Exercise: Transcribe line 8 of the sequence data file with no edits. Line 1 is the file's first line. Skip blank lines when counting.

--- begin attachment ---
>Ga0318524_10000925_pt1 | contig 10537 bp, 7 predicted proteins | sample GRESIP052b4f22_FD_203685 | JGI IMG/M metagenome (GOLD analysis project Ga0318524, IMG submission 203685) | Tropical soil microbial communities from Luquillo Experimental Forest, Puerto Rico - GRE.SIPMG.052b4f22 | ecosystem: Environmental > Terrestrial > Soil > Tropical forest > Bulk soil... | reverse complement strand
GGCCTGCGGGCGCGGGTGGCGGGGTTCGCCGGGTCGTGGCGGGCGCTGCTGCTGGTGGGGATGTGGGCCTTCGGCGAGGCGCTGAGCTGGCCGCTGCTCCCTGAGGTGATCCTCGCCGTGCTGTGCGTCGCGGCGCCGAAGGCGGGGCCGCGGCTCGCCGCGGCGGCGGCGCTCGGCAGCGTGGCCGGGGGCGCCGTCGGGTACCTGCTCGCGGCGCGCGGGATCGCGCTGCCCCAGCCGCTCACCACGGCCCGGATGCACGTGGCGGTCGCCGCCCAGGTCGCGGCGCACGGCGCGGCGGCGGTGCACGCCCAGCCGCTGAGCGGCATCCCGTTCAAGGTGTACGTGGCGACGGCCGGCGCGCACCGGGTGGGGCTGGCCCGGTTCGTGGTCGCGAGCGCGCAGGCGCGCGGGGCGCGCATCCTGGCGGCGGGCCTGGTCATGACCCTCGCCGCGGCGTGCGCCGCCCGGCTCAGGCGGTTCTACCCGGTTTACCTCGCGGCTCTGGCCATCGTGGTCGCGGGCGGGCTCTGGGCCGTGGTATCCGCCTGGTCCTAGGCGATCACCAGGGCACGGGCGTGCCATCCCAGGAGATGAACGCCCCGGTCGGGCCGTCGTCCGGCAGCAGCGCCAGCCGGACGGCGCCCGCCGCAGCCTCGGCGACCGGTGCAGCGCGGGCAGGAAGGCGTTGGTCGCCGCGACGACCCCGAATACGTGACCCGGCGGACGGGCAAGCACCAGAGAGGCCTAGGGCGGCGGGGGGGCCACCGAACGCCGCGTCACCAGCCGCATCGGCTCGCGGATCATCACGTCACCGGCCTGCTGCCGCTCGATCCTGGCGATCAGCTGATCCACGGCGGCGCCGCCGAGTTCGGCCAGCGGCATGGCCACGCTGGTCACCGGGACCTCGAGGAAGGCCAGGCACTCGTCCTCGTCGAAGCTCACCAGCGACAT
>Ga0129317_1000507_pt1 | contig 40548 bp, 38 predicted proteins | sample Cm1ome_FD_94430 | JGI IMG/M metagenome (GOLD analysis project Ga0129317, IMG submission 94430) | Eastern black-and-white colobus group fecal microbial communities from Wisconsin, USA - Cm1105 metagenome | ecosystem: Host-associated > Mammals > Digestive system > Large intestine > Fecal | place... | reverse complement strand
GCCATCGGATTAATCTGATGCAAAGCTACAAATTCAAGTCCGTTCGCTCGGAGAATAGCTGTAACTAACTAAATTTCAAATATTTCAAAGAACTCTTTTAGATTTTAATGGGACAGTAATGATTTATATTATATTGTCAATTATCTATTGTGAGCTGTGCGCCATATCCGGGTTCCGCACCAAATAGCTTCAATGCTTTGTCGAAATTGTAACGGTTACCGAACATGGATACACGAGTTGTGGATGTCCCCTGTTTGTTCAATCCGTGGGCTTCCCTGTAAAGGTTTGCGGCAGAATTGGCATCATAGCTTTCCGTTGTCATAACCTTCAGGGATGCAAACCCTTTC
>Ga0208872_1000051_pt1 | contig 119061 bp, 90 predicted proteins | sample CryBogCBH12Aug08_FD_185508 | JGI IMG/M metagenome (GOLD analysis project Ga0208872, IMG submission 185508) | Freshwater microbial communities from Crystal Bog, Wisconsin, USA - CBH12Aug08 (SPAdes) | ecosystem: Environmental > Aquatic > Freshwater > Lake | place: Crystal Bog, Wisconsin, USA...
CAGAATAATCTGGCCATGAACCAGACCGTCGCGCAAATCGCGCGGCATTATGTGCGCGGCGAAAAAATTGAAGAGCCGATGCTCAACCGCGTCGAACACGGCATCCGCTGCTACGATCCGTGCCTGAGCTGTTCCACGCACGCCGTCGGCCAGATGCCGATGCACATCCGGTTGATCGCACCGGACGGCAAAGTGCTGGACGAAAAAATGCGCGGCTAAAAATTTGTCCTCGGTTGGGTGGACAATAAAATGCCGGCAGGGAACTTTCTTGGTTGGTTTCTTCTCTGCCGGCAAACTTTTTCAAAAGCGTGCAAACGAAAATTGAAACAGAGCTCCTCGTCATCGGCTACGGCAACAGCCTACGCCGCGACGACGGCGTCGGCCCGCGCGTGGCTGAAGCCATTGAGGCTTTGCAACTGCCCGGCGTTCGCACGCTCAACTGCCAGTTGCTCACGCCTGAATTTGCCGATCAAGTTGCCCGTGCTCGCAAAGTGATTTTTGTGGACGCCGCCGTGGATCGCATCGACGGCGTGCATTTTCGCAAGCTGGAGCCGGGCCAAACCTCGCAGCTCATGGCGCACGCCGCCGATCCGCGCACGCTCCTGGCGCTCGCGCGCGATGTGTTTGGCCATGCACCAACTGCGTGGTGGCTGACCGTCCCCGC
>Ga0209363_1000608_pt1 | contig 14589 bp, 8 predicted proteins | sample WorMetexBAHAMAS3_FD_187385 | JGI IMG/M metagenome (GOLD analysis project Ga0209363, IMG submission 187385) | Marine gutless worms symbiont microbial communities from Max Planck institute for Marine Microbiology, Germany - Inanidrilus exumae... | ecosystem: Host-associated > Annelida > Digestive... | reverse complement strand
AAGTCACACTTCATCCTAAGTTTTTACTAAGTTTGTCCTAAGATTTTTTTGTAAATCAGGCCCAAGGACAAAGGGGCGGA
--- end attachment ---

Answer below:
AAGTCACACTTCATCCTAAGTTTTTACTAAGTTTGTCCTAAGATTTTTTTGTAAATCAGGCCCAAGGACAAAGGGGCGGA